George Austin on the good, the bad and the difference
Forget the virtual church of the Diocese of Oxford, removing the need to attend Sunday worship; forget the Canterbury parishes’ free tickets for Mel Gibson’s The Passion, encouraging atheists to consider the relevance of the Cross. Forget even Roman Williams urging young people to read Philip Pullman’s His Dark Materials. One priest in the Diocese of York did it the old way.
On retirement he was given a five-year house-for-duty contract at a large downtown Victorian church in York, by then very much on its last legs. On his arrival there were about twenty regular worshippers, many of them elderly. Within six months this had trebled to an all-age 60, and by the time his contract came to an end it was a lively church that without him might have expected to be made redundant.
Now aged 72 he has taken on a country parish in a rural diocese and the same revival is happening there. He is not a charismatic figure; he employs no gimmicks; but people respond to him in a remarkable way. His secret (though it should not be a secret, since he simply does what a priest should do) is that he knows his people and is known by them.
He visits, encourages, teaching a faith containing ‘all doctrine required of necessity for eternal salvation’ – in fact everything that he promised to do when he was ordained, having always in mind the bishop’s exhortation from the BCP Ordinal on ‘how great a treasure’ had been committed to his charge.
The pastoral ministry is the heartbeat of the priestly life and it is a focus of what is meant to be at the heart of the life of all Christians, ordained or lay, bishop, priest, deacon, reader, and every lay person. Now that is a pretty obvious statement to make especially in New Directions, seeking as it does ‘to renew the Church in the historic faith.’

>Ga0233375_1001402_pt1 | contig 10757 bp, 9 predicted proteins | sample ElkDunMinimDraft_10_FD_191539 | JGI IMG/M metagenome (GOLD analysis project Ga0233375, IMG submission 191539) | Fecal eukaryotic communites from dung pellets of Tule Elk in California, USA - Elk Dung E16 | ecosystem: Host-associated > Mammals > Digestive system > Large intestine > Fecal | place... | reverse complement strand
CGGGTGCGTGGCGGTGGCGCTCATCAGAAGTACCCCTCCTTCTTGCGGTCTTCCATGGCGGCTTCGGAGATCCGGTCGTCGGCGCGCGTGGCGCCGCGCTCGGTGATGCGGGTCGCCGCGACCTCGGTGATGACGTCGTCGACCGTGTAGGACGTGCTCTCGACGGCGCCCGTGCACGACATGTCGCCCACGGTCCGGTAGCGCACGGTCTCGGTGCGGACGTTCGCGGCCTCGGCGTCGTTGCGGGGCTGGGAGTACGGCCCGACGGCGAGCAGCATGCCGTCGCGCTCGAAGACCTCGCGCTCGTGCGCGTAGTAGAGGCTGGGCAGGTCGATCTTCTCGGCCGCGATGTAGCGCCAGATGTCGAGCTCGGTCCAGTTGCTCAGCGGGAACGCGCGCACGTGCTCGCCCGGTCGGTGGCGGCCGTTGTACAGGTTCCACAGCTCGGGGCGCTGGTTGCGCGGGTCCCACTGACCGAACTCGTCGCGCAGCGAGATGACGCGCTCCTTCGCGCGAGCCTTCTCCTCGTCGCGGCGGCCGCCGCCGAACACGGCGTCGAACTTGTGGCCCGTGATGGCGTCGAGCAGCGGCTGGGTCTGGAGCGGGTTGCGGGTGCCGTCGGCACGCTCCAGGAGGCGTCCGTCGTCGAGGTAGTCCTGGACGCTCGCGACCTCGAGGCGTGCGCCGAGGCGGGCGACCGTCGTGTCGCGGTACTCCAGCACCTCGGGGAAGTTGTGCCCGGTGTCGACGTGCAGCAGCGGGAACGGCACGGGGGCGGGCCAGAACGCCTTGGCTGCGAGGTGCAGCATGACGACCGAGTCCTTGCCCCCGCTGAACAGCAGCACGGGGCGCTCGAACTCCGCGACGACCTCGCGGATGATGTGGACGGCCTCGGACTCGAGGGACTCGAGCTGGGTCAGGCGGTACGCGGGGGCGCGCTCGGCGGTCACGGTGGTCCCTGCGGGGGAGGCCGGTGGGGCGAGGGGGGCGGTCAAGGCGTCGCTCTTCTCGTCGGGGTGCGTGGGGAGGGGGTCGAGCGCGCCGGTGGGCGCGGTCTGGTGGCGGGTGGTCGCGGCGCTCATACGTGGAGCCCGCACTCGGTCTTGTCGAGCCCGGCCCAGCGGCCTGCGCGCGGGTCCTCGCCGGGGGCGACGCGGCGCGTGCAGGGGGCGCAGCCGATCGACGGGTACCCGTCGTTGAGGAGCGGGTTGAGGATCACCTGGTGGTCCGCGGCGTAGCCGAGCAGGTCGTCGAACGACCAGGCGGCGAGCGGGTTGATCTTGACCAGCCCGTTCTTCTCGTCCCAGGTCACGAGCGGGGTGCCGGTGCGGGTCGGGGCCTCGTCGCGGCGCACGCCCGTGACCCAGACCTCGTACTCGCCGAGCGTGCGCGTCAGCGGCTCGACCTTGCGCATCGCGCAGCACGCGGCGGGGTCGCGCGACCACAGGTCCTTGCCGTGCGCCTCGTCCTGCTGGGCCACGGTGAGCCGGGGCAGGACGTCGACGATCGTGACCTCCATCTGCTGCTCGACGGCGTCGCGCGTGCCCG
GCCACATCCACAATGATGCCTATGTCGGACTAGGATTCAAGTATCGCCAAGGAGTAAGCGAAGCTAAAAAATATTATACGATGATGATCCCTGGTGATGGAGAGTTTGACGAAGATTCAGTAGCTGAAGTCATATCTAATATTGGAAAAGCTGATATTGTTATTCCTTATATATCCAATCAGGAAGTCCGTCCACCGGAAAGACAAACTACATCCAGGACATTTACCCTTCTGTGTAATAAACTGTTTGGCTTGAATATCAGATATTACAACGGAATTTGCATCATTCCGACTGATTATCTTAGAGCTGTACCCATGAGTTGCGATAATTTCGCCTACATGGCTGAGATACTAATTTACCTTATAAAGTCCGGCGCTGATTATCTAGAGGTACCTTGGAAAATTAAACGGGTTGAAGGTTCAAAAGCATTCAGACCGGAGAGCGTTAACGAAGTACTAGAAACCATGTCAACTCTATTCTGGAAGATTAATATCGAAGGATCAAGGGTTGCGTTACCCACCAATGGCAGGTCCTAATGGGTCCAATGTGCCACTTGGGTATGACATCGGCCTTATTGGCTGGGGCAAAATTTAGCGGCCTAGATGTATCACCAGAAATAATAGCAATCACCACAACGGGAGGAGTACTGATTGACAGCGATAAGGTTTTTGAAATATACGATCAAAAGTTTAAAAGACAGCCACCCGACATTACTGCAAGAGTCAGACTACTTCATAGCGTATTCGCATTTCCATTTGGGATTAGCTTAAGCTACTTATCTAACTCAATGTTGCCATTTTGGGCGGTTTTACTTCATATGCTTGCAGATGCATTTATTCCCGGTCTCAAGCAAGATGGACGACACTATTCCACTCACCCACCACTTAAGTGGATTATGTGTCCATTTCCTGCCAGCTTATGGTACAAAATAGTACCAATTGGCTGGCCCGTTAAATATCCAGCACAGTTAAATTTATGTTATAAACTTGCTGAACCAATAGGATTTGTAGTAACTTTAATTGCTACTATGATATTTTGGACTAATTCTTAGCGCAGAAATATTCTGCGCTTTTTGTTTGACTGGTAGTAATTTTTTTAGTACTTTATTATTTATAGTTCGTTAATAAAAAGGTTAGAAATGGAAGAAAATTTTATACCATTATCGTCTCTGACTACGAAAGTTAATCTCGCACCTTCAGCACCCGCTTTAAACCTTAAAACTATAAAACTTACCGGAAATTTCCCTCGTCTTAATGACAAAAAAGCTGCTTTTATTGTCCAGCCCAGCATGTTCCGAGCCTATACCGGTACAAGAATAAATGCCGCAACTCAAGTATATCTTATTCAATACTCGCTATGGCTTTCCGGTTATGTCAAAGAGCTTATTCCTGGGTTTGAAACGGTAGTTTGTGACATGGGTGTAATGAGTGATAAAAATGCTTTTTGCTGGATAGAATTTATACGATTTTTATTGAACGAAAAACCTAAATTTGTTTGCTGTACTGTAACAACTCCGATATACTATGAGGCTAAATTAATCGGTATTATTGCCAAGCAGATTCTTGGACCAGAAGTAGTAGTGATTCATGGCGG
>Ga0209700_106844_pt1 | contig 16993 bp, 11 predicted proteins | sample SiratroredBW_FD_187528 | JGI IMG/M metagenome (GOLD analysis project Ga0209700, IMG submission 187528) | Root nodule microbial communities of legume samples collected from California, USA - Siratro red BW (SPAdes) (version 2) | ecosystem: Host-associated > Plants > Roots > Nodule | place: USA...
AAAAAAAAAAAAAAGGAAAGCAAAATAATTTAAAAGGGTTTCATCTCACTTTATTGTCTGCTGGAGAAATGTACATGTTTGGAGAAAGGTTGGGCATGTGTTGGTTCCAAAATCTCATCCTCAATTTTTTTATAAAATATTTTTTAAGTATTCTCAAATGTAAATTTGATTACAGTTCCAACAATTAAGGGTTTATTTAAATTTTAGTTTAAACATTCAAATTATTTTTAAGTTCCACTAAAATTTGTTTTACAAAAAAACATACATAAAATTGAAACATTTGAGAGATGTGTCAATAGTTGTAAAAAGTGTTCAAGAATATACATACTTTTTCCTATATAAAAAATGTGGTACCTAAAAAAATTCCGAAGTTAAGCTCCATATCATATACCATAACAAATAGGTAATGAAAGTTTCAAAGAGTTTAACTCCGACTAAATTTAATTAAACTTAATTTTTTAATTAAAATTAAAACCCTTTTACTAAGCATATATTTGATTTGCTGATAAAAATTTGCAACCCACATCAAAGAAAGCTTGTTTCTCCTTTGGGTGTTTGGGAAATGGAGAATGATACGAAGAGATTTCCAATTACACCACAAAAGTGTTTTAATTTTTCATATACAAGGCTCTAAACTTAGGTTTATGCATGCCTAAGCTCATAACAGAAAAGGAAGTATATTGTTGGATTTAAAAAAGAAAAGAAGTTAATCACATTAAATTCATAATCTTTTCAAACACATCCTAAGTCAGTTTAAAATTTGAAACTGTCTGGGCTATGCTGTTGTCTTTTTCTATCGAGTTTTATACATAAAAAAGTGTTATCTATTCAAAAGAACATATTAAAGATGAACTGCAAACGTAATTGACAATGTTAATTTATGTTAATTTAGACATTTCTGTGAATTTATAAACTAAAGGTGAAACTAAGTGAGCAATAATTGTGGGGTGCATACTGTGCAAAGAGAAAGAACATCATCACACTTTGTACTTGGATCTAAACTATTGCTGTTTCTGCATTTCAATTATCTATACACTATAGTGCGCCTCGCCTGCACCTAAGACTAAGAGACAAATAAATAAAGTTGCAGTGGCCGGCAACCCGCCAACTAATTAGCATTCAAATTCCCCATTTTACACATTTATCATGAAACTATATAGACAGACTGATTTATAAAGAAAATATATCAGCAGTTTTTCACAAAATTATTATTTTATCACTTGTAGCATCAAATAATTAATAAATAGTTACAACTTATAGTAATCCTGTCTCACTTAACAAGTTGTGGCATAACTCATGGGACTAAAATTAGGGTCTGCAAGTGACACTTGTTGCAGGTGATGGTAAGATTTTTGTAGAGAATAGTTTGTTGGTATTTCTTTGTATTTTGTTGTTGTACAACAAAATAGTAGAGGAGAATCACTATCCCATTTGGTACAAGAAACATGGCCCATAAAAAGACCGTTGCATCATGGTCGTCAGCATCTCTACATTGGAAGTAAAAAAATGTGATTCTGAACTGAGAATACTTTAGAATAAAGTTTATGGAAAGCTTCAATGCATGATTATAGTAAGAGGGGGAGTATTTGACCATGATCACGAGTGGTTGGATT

Whether it as obvious to the New Church of England is another matter, especially in the light of some recent experiences. On holiday last spring and staying with friends we were taken to their local church where the husband was organist. On the way I was told I was not going to be introduced as a retired archdeacon of York. ‘I want you to see them as they really are,’ his wife said.
It was a tiny and beautiful medieval church and the service was Morning Prayer (we had never before attended Sung Mattins together in our 42 years of marriage). We were exhorted on the notice sheet and invited verbally to ‘please stay for coffee after the service so we can welcome you.’ So we stayed.
By way of conversation, my wife commented to one the regulars, ‘It is warm enough to go outside’ and was ignored. I had already taken my drink outside and was chatting to a young couple with two small children, also visitors and staying with the father of one of them, a man who was a regular member of the congregation. I heard afterwards that his wife had died tragically only three weeks before. Not one member of the congregation came to speak to him.
A few weeks later, we were staying in a cathedral city to attend a ruby wedding celebration and as our hotel was only a short walk from the cathedral we went there to the Sung Eucharist. It happened to include five baptisms, and we were impressed by the relaxed atmosphere and by the way in which it was so welcoming to the visiting families. Once again we were encouraged to stay for coffee in the Chapter House after the service.
We chose a table against the wall and faced the regular congregation as they chatted in their familiar groups. For a while we might have been flies on the wall or crumbs on the floor, until eventually two people who thought they knew me came over to speak. They did, and it was good to renew old acquaintances. Still no one else noticed our existence.
We decided there was no point in staying, but as we went to leave I noticed one of the cathedral clergy at a table chatting with someone who was probably a mother with her daughter. I stood quietly by the table, just out of earshot, waiting to speak with him (particularly in fact to say how much we had enjoyed the baptism). I waited for nearly a minute and never once did he look up, even just to say ‘I won’t keep you a moment’ – or perhaps ‘Get lost, I’m busy.’
Maybe I am being over sensitive. But be that as it may, how would strangers feel on being greeted with the same cold indifference we experienced when we accepted a warm and welcoming invitation to coffee after the services? It is nothing new of course, and not out of the ordinary in many parts of the dear old CofE.
More serious, some recent experiences only serve to confirm the fear that maybe the Church in some places is losing its pastoral heart. Four senior church folk, lay and ordained and from widely different parts of the country, separately told me how each had suffered a variety of ills and distresses.